Morning from the Silver State!
It’s official. Fall is dead… the cold weather is here to stay until a fluke in Flip Flop February, and then back to cold until the snow finally stops around the second week of June (if we’re lucky) :P
The semester is finally zooming through week 11, and the end is within our grasp! It’s a time for monstrous papers, hideous exams, and scrambling around like madmen trying to complete group projects. Multitasking is a must, my stress levels are all over the map (just ask my girlfriend), and it’s holiday season.
Sitting in my IS class last night, I was prompted to write this blog from a phenomenon that has only recently developed, and that phenomenon is the “Google search” function built into a myriad of software platforms and how it has changed our patterns of memory and our knowledge base. As an IT professional, I find these tools absolutely invaluable, but a few incidents in my personal life made me wonder what they’ve done to our brains.
A mad need for technology is nothing new, and in one of my most popular posts, people commented on how tech dependent they were. The amount of gadgets I own increases every year, with no end in sight!
The three areas this “search” function is dominant is in Windows 7 and iTunes. Obviously, it’s also the core driver behind Google’s search engine (are there even any other search engines worth using?) but I’ll generalize it and say websites in general.
The Windows operating system has come a long way from Windows 95 (makes me shiver just thinking about it). I was not an early adopter of Windows 7, although I got it before it had been out for a year, and so far it’s a solid product which I think surpasses Windows XP (previously the most stable and solid OS released by Microsoft).
There used to be a time and a place when you actually had to know exactly where something was buried in the Windows menus. Do you know how you would open up the Local Services tool in XP? Exactly. In Windows 7, you merely type into the almighty search box “Services” and away you go. I prefer the new approach myself, because it’s A) easier to find things and B) you don’t have to deal with the minutia of excavating seemingly endless menus to find what you’re looking for.
As we all know, Apple has redefined the personal music industry with their iPod and iTunes products, and only recently has the competition been able to catch up with products such as Pandora and Amazon Cloud player. With such a vast media library, it’s easy to get all of your songs mixed up, let alone not remember who sings what. I’ve become so reliant on my auto-playlists and rating system, that I’ve stopped utilizing my brain power to manage my music. I just let iTunes do it.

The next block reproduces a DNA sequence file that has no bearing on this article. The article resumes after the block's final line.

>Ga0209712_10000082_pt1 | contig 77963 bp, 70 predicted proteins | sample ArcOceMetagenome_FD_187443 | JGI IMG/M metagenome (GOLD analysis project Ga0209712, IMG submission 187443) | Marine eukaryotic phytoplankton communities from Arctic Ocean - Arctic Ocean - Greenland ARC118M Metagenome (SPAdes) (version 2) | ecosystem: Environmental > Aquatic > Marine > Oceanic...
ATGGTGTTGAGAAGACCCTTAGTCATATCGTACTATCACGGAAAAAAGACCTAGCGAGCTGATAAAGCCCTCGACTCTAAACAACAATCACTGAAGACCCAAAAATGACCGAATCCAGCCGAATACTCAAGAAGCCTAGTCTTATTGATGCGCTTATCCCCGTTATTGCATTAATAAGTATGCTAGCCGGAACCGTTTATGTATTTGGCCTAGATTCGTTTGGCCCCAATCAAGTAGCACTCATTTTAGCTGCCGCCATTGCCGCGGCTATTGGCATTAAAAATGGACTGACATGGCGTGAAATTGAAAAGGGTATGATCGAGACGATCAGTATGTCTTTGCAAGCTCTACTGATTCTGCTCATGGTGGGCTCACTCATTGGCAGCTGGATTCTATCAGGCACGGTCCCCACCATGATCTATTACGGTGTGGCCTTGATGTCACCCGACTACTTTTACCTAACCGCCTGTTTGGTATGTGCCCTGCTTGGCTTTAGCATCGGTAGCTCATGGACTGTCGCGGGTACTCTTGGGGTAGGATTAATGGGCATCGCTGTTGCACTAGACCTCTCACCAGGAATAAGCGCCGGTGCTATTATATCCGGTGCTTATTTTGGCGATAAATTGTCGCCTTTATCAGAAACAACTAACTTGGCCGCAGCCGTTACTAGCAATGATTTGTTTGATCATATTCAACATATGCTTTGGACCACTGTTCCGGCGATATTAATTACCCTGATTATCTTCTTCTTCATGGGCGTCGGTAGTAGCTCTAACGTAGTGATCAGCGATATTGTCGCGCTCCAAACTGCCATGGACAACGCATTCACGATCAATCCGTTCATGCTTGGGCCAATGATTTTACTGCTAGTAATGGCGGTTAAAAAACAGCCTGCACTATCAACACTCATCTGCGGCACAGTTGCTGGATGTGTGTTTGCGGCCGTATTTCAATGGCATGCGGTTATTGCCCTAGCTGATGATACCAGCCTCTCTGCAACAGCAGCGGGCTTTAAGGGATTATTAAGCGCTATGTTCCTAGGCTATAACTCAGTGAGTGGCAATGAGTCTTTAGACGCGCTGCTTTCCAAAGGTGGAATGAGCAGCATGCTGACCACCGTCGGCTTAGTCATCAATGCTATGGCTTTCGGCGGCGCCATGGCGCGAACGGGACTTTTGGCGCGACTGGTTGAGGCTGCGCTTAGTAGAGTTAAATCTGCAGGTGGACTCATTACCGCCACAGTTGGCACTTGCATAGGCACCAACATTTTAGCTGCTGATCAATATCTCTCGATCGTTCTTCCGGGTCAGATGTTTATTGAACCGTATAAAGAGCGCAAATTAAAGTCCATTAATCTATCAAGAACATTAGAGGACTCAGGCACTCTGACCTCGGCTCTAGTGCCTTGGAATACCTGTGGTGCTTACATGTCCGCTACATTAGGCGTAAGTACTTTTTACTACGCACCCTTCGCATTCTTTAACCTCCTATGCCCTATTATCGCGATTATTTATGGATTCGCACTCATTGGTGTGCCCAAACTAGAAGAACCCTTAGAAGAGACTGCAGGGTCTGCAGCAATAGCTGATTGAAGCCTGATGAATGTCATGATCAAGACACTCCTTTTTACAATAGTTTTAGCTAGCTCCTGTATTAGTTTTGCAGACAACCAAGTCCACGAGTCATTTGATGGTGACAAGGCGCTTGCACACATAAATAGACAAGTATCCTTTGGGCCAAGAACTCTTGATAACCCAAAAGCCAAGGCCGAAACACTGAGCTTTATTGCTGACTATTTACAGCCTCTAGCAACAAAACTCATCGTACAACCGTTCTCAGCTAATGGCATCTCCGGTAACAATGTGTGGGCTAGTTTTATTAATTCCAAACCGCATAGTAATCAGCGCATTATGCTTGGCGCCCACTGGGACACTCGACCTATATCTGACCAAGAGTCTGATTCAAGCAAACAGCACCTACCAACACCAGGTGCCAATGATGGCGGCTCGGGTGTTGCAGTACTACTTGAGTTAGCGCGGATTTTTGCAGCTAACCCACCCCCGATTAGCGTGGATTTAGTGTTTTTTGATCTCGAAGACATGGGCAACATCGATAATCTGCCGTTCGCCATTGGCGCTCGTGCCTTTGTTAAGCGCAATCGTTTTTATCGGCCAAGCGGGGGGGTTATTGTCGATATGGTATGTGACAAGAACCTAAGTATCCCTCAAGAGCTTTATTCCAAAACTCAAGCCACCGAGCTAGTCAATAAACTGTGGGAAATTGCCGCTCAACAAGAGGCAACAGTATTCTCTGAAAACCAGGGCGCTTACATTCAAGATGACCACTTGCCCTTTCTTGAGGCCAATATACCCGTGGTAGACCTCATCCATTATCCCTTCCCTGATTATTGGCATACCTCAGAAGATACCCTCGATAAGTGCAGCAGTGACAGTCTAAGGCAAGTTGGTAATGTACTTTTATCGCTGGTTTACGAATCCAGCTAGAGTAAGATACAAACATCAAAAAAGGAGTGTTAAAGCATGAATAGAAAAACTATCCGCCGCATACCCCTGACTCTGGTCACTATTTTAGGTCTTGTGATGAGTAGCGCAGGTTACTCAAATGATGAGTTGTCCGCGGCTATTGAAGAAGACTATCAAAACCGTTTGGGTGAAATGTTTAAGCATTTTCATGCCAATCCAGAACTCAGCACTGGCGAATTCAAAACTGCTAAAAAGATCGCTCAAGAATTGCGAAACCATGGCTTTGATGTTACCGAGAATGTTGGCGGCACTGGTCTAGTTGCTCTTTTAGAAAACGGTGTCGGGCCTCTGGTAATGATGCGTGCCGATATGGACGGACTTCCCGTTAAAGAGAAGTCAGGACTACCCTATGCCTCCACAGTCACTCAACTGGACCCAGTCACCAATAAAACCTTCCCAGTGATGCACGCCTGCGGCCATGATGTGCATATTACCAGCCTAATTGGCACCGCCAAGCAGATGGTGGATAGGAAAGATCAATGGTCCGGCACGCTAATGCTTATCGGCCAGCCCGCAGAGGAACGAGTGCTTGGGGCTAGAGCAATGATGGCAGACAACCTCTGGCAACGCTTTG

This realization came to me when mid lunch break, I really wanted to hear a certain song. I could hear the song in my head, picture the album artwork, but couldn’t remember the title or artist. Doesn’t do much good to utilize the power search tool when you can’t remember anything about the song! Granted, this was not some obscure song, it was one that I’ve listened to 45 times in the last month and a half, so clearly the synapses in my mind weren’t quite connecting properly.
The advent of the Internet has created a global network of knowledge, thoughts, ideas, object creation, and connectivity never before seen in history. It has rewritten how we work, think, and interact as humans, and the possibilities are seemingly endless (as long as you pay your bills!)
Having that much knowledge at our fingertips has certainly changed what we “need to remember” and what we take for granted. My short term memory has definitely taken a hit because that info is either in my phone or I can Google it with ease over my 3G connected-all-in-one-smartphone-world-conquering-device.
I find that my concentration tends to wander, and even something like a string of seven numbers can be harder to remember (since I’m more reliant on my device than my gray matter). How often have you left a website after ten seconds because a piece of information didn’t show up in the search results? Exactly.
Technology is great, and I love it, but our reliance on it is dramatically shifting our intelligence and how we view information. I’m not saying that we’re dumber, I would argue that we have more places to find information, but I would argue that areas we used to be smart in (naming state capitals) is shifting towards other areas.